The Cowboy and the Senorita: A Biography of Roy Rogers and Dale Evans

The Cowboy and the Senorita: A Biography of Roy Rogers and Dale Evans

by Chris Enss, Howard Kazanjian
     
 

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Roy Rogers and Dale Evans ruled the West from the silver screen as the King of Cowboys and and Queen of the West. Off screen, this husband and wife duo raised a family and lived the "Code of the West." Now, in this new biography, named for their first feature film as a pair, the Rogers family shares the inside story of these beloved Western icons, detailing their… See more details below

Overview


Roy Rogers and Dale Evans ruled the West from the silver screen as the King of Cowboys and and Queen of the West. Off screen, this husband and wife duo raised a family and lived the "Code of the West." Now, in this new biography, named for their first feature film as a pair, the Rogers family shares the inside story of these beloved Western icons, detailing their personal struggles and rise to stardom, the lives of their children, the tragedies that befell their family, and their memories of Roy and Dale and Trigger and other sidekicks on the silver screen and behind the scenes. More than sixty photographs of the couple at work and at home are included.

Editorial Reviews

From the Publisher
"A bittersweet and engrossing book."

—True West magazine

Product Details

ISBN-13:
9780762738304
Publisher:
Rowman & Littlefield Publishers, Inc.
Publication date:
04/01/2005
Edition description:
Repackaged
Pages:
256
Sales rank:
1,356,395
Product dimensions:
6.00(w) x 9.00(h) x 0.69(d)

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The Cowboy and the Senorita

A Biography of Roy Rogers and Dale Evans
By Kazanjian, Howard

Two Dot Books

Copyright © 2004 Kazanjian, Howard
All right reserved.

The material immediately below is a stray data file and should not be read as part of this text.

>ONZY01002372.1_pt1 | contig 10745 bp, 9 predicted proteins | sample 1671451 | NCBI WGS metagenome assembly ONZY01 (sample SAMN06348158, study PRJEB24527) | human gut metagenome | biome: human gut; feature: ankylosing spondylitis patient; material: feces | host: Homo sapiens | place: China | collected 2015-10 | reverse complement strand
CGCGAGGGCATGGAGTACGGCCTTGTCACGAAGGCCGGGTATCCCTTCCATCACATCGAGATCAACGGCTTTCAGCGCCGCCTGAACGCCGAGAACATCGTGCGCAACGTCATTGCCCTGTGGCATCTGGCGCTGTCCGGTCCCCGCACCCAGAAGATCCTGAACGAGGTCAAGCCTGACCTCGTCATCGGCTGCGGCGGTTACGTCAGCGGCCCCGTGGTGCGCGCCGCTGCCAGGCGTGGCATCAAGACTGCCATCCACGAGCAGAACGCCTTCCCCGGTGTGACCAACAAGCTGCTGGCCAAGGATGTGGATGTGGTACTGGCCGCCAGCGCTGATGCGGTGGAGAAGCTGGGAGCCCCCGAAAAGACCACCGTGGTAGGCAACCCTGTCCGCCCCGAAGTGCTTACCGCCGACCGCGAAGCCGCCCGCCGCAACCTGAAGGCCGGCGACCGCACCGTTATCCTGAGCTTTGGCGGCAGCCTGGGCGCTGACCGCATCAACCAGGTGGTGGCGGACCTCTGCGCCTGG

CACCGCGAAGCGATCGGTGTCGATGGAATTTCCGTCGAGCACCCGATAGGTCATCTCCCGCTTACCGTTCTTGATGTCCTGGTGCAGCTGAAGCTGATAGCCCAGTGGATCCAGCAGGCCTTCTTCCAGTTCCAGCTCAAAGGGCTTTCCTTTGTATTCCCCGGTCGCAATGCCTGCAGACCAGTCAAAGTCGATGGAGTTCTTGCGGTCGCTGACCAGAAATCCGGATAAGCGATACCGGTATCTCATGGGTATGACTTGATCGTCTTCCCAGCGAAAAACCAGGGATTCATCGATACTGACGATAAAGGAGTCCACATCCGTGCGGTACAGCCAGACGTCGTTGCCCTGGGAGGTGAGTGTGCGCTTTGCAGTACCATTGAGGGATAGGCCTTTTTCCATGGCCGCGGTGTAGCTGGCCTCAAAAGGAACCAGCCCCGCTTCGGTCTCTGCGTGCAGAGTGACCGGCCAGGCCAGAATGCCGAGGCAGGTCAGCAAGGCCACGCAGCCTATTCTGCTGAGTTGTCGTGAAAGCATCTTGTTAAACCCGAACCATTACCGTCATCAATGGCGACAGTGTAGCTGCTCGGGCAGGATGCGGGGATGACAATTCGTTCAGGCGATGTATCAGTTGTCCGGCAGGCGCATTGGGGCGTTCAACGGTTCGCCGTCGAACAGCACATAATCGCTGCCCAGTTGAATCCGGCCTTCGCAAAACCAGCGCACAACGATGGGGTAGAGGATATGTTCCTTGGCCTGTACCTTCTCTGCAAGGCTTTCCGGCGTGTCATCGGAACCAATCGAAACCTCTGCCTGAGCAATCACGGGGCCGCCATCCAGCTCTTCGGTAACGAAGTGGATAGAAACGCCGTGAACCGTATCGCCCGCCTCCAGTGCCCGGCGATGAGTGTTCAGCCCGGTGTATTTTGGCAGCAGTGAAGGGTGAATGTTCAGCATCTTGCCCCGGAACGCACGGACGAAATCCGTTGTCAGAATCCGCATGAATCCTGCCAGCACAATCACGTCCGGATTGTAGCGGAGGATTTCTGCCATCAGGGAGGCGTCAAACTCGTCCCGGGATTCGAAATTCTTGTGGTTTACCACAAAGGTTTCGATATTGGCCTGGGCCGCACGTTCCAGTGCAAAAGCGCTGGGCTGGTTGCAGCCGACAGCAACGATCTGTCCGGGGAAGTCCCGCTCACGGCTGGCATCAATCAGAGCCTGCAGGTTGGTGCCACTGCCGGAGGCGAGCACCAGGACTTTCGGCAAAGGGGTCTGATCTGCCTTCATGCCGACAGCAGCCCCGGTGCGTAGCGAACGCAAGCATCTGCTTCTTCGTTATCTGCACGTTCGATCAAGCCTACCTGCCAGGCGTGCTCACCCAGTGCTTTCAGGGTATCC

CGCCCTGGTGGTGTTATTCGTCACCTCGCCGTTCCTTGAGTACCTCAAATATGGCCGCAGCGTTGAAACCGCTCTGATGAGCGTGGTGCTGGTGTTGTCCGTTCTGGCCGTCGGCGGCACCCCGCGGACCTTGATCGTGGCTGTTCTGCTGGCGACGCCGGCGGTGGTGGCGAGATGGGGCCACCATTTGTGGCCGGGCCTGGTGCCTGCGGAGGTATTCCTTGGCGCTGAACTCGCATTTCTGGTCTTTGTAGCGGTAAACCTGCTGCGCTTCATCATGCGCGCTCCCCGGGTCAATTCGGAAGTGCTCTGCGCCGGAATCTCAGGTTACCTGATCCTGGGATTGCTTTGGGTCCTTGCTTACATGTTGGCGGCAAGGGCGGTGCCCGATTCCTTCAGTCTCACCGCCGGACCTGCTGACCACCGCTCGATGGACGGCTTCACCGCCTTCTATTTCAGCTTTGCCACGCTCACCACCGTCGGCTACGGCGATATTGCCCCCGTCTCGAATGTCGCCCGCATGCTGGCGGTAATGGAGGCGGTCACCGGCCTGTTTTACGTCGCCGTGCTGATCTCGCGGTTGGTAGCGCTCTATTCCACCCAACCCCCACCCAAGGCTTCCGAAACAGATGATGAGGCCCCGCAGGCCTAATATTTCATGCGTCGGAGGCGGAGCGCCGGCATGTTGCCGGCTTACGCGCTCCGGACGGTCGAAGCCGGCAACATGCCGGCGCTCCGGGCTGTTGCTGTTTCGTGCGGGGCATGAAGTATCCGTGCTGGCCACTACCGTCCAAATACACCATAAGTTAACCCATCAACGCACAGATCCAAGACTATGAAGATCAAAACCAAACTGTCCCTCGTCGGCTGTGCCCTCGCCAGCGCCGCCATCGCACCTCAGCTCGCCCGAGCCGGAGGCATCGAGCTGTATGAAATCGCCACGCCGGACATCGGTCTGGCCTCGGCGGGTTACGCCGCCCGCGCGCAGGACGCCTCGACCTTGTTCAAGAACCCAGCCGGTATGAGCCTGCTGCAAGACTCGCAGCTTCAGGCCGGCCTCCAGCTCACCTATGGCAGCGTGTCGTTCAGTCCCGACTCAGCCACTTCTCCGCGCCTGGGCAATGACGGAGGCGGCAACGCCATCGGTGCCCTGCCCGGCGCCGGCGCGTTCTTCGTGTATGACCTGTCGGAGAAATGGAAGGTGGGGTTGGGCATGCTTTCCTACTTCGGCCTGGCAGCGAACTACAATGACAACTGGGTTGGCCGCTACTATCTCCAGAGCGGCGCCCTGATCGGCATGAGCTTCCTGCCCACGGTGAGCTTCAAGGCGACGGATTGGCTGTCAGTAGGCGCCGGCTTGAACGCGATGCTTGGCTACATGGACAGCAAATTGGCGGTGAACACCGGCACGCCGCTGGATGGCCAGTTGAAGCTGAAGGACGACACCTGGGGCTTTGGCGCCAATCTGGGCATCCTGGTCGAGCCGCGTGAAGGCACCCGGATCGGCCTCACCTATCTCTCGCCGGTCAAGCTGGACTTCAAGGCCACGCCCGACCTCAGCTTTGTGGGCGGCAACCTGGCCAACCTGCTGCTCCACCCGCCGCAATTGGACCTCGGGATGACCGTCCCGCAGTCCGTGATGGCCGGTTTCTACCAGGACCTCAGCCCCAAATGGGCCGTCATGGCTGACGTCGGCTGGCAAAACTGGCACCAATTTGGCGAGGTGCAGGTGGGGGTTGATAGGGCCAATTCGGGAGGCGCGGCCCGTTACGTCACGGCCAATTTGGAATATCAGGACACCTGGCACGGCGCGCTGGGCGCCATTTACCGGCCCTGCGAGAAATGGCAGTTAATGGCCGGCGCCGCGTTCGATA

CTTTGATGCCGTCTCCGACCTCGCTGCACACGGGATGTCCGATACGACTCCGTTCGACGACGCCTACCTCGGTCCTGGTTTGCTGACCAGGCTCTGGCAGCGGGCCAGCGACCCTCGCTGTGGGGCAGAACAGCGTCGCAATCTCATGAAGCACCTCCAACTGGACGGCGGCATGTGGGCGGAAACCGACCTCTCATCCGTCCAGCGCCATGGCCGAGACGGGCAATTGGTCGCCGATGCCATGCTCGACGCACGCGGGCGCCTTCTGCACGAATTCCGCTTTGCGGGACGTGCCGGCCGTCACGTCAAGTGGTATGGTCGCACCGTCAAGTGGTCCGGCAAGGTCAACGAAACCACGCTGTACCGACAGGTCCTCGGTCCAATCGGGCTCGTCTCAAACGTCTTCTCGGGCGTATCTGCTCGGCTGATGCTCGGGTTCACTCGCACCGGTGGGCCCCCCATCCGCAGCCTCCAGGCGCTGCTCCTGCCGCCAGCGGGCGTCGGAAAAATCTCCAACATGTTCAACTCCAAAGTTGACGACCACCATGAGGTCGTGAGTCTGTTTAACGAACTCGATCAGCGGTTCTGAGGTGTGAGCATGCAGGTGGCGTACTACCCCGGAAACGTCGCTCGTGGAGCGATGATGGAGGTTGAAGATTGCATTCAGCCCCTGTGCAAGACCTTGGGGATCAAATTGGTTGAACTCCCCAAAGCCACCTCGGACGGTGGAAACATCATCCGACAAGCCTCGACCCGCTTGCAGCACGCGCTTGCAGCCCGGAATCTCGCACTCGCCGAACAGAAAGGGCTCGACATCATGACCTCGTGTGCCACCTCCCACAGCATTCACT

ISBN: 0762730536

Lights from a giant marquee over a dilapidated movie house in Gretna Green, Texas, pierced through the dark street stretched out before the building. Black letters over the bright, white sign read, "Riders of the Purple Sage" starring Tom Mix and "Where the Worst Begins" starring Ruth Roland." An anxious group of nine and ten year old boys and girls race up to the box office and exchanged their nickels for a ticket. Clutching their prize they hurry into the theatre. From the lobby they can hear that the cartoon has already started. A cranky usher dressing in red, military style garb, tear the children's tickets and point them in the direction of the screening. Hurrying past the refreshment stand, they nearly run head long into a teenage girl named Frances Fox, standing just outside a phone booth.
Francis is an attractive young lady with dark features and a slim figure. She's so preoccupied she barely takes notice of the excited children as they burst through the theatre doors. She reluctantly steps inside the phone booth. She sighs a long, heavy sigh and blinks away a tear as she picks up the receiver and deposits coins into the machine.
Francis timidly asks the operator to connect her to the Smith residence in Uvalde, Texas. It rings twice before anyone on the other end picks it up. The frail voice of an older woman answers. Francis says nothing for a moment. She's too nervous to speak. "'Mother," she finally asks. "Oh, thank God. Francis is it you? Are you all right?" came the response.
Francis assured her mother that she was well. Her mother confirmed what the teenager already knew, her parents had been worried about her. It was Monday and their fourteen-year-old daughter had been gone all weekend.
"I have good news," Francis blurted out. 'I'm married."
An awful, throbbing silence passed between them. Walter and Betty Sue Smith were shocked at their first child's admission. When they last spoke with Francis she had told them she was going to a play rehearsal at school and then staying the night with a girlfriend. Now their only daughter had eloped. Francis went on to tell them that she and the boy she had been secretly seeing, had driven across the state line into Tennessee and tied the knot there.
"We want you to come home,"' Betty Sue softly urged. "We'll work this out and you can go back to school."
Francis was a junior in high school with exceptional grades. "You can graduate in another year," she pauses. Francis steadfastly refused to do as her mother suggested. "All I want now is to be a good wife and to start a home of my own," Francis explained. Another wave of silence fell over the mother and daughter.